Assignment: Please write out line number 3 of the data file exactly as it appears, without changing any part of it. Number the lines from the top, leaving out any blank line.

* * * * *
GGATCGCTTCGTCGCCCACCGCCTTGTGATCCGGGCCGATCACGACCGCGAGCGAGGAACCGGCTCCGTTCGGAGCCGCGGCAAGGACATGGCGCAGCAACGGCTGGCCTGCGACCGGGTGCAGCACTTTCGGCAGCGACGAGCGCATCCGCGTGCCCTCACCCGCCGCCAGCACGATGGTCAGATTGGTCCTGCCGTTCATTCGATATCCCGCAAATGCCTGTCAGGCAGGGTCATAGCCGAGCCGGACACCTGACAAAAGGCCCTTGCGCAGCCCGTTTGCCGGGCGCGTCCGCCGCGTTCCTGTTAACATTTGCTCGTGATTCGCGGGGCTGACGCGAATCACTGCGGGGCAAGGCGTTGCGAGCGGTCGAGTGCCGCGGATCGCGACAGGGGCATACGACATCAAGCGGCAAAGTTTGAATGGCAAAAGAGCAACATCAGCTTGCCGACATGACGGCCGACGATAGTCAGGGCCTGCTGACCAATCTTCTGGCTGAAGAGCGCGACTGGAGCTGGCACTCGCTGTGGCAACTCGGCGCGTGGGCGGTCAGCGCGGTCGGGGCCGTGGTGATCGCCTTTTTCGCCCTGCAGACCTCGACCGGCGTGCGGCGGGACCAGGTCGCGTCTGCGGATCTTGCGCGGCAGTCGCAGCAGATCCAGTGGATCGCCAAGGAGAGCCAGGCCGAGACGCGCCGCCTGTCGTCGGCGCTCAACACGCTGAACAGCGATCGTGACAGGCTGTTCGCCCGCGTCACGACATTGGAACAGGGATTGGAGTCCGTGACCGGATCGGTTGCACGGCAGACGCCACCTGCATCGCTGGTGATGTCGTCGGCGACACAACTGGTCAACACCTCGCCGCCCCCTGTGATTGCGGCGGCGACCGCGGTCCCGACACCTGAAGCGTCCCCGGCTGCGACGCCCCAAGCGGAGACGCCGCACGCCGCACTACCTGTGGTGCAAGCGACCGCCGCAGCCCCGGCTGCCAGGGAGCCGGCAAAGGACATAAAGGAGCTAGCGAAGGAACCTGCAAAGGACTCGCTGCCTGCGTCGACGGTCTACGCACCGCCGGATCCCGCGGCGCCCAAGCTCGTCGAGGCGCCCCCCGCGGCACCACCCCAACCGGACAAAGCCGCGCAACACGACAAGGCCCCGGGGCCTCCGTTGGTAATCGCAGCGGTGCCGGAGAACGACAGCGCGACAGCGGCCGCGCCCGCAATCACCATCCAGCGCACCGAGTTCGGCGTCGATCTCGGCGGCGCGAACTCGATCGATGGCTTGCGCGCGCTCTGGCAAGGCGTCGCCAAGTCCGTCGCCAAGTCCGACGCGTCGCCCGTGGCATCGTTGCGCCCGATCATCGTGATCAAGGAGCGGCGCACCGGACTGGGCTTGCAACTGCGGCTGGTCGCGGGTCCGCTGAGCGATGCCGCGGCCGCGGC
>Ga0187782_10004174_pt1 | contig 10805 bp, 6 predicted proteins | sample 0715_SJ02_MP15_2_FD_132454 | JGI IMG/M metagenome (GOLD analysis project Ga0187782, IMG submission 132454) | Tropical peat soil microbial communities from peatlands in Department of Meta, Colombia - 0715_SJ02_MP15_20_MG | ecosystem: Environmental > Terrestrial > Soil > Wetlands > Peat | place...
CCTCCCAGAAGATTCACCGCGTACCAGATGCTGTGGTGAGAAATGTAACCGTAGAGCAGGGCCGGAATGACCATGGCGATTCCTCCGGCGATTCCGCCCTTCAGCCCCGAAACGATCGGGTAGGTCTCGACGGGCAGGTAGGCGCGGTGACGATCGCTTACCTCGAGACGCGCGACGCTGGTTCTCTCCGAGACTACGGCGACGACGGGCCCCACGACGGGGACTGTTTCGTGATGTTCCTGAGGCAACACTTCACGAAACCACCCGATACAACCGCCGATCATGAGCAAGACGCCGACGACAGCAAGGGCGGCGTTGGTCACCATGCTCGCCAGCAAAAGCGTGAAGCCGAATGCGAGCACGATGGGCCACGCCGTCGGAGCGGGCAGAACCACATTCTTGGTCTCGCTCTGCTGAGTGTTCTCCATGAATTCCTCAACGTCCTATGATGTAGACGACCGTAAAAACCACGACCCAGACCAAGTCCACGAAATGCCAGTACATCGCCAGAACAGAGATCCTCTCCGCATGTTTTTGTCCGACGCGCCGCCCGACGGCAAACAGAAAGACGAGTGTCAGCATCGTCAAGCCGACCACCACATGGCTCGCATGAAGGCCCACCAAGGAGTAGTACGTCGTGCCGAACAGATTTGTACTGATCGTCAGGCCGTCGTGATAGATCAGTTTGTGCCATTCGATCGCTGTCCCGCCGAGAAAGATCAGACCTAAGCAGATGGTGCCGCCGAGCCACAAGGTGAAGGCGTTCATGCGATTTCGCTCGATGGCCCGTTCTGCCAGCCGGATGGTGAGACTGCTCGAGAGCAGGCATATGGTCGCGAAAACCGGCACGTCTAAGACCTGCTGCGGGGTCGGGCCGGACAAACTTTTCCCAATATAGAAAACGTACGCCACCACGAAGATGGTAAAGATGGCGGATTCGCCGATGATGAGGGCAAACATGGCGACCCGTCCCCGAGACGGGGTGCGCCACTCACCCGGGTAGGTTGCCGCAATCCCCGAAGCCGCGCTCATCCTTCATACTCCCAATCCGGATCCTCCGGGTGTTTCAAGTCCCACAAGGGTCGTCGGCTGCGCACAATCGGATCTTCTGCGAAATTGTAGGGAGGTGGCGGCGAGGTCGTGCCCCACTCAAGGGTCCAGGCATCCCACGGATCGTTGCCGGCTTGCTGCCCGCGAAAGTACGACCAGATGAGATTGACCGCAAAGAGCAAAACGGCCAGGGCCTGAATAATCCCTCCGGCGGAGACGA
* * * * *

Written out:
CCTCCCAGAAGATTCACCGCGTACCAGATGCTGTGGTGAGAAATGTAACCGTAGAGCAGGGCCGGAATGACCATGGCGATTCCTCCGGCGATTCCGCCCTTCAGCCCCGAAACGATCGGGTAGGTCTCGACGGGCAGGTAGGCGCGGTGACGATCGCTTACCTCGAGACGCGCGACGCTGGTTCTCTCCGAGACTACGGCGACGACGGGCCCCACGACGGGGACTGTTTCGTGATGTTCCTGAGGCAACACTTCACGAAACCACCCGATACAACCGCCGATCATGAGCAAGACGCCGACGACAGCAAGGGCGGCGTTGGTCACCATGCTCGCCAGCAAAAGCGTGAAGCCGAATGCGAGCACGATGGGCCACGCCGTCGGAGCGGGCAGAACCACATTCTTGGTCTCGCTCTGCTGAGTGTTCTCCATGAATTCCTCAACGTCCTATGATGTAGACGACCGTAAAAACCACGACCCAGACCAAGTCCACGAAATGCCAGTACATCGCCAGAACAGAGATCCTCTCCGCATGTTTTTGTCCGACGCGCCGCCCGACGGCAAACAGAAAGACGAGTGTCAGCATCGTCAAGCCGACCACCACATGGCTCGCATGAAGGCCCACCAAGGAGTAGTACGTCGTGCCGAACAGATTTGTACTGATCGTCAGGCCGTCGTGATAGATCAGTTTGTGCCATTCGATCGCTGTCCCGCCGAGAAAGATCAGACCTAAGCAGATGGTGCCGCCGAGCCACAAGGTGAAGGCGTTCATGCGATTTCGCTCGATGGCCCGTTCTGCCAGCCGGATGGTGAGACTGCTCGAGAGCAGGCATATGGTCGCGAAAACCGGCACGTCTAAGACCTGCTGCGGGGTCGGGCCGGACAAACTTTTCCCAATATAGAAAACGTACGCCACCACGAAGATGGTAAAGATGGCGGATTCGCCGATGATGAGGGCAAACATGGCGACCCGTCCCCGAGACGGGGTGCGCCACTCACCCGGGTAGGTTGCCGCAATCCCCGAAGCCGCGCTCATCCTTCATACTCCCAATCCGGATCCTCCGGGTGTTTCAAGTCCCACAAGGGTCGTCGGCTGCGCACAATCGGATCTTCTGCGAAATTGTAGGGAGGTGGCGGCGAGGTCGTGCCCCACTCAAGGGTCCAGGCATCCCACGGATCGTTGCCGGCTTGCTGCCCGCGAAAGTACGACCAGATGAGATTGACCGCAAAGAGCAAAACGGCCAGGGCCTGAATAATCCCTCCGGCGGAGACGA